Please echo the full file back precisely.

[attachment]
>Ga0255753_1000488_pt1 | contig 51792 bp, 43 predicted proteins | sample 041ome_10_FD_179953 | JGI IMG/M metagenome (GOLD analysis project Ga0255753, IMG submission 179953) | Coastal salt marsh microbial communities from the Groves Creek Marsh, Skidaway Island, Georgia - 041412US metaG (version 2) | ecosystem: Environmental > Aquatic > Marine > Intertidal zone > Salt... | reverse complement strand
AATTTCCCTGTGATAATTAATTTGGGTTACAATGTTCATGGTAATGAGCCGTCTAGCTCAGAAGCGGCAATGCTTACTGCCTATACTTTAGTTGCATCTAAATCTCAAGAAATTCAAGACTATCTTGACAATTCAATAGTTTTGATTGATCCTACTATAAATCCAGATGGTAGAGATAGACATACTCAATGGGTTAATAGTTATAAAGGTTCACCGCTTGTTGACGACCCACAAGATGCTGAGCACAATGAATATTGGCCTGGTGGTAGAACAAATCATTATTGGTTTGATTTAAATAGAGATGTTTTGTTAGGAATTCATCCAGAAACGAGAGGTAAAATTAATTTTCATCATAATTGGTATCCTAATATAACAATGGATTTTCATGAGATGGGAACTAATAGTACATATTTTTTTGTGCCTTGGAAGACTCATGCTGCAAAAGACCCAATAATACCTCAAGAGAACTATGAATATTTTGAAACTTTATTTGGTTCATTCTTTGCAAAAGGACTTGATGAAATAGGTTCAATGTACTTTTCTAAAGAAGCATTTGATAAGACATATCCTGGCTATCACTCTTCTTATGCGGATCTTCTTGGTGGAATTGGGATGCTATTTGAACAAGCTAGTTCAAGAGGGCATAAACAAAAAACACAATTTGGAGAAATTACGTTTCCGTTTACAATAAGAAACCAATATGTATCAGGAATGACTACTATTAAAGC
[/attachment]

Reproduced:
>Ga0255753_1000488_pt1 | contig 51792 bp, 43 predicted proteins | sample 041ome_10_FD_179953 | JGI IMG/M metagenome (GOLD analysis project Ga0255753, IMG submission 179953) | Coastal salt marsh microbial communities from the Groves Creek Marsh, Skidaway Island, Georgia - 041412US metaG (version 2) | ecosystem: Environmental > Aquatic > Marine > Intertidal zone > Salt... | reverse complement strand
AATTTCCCTGTGATAATTAATTTGGGTTACAATGTTCATGGTAATGAGCCGTCTAGCTCAGAAGCGGCAATGCTTACTGCCTATACTTTAGTTGCATCTAAATCTCAAGAAATTCAAGACTATCTTGACAATTCAATAGTTTTGATTGATCCTACTATAAATCCAGATGGTAGAGATAGACATACTCAATGGGTTAATAGTTATAAAGGTTCACCGCTTGTTGACGACCCACAAGATGCTGAGCACAATGAATATTGGCCTGGTGGTAGAACAAATCATTATTGGTTTGATTTAAATAGAGATGTTTTGTTAGGAATTCATCCAGAAACGAGAGGTAAAATTAATTTTCATCATAATTGGTATCCTAATATAACAATGGATTTTCATGAGATGGGAACTAATAGTACATATTTTTTTGTGCCTTGGAAGACTCATGCTGCAAAAGACCCAATAATACCTCAAGAGAACTATGAATATTTTGAAACTTTATTTGGTTCATTCTTTGCAAAAGGACTTGATGAAATAGGTTCAATGTACTTTTCTAAAGAAGCATTTGATAAGACATATCCTGGCTATCACTCTTCTTATGCGGATCTTCTTGGTGGAATTGGGATGCTATTTGAACAAGCTAGTTCAAGAGGGCATAAACAAAAAACACAATTTGGAGAAATTACGTTTCCGTTTACAATAAGAAACCAATATGTATCAGGAATGACTACTATTAAAGC